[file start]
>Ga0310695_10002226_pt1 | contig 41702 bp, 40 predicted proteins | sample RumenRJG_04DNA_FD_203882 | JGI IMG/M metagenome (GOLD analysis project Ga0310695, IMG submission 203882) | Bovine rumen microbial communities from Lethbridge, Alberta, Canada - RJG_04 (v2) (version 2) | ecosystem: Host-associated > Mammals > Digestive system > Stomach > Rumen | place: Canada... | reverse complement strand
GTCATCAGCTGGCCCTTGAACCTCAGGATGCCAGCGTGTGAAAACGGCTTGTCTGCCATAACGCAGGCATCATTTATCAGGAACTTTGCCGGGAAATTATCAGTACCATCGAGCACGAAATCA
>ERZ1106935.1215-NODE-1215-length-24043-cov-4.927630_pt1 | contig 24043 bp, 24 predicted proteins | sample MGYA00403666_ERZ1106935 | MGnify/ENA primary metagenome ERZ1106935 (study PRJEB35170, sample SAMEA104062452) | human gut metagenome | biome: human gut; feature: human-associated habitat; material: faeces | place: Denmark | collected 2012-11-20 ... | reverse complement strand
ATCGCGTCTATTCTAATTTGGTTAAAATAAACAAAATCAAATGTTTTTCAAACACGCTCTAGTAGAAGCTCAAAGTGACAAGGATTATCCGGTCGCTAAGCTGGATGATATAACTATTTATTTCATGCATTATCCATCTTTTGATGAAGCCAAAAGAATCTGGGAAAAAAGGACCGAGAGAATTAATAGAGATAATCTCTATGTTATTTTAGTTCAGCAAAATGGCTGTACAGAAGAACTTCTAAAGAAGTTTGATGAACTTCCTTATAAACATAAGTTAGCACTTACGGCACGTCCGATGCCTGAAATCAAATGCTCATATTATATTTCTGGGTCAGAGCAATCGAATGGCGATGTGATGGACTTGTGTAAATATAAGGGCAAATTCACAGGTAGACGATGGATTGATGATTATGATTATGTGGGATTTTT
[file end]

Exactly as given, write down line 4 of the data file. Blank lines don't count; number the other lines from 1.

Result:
ATCGCGTCTATTCTAATTTGGTTAAAATAAACAAAATCAAATGTTTTTCAAACACGCTCTAGTAGAAGCTCAAAGTGACAAGGATTATCCGGTCGCTAAGCTGGATGATATAACTATTTATTTCATGCATTATCCATCTTTTGATGAAGCCAAAAGAATCTGGGAAAAAAGGACCGAGAGAATTAATAGAGATAATCTCTATGTTATTTTAGTTCAGCAAAATGGCTGTACAGAAGAACTTCTAAAGAAGTTTGATGAACTTCCTTATAAACATAAGTTAGCACTTACGGCACGTCCGATGCCTGAAATCAAATGCTCATATTATATTTCTGGGTCAGAGCAATCGAATGGCGATGTGATGGACTTGTGTAAATATAAGGGCAAATTCACAGGTAGACGATGGATTGATGATTATGATTATGTGGGATTTTT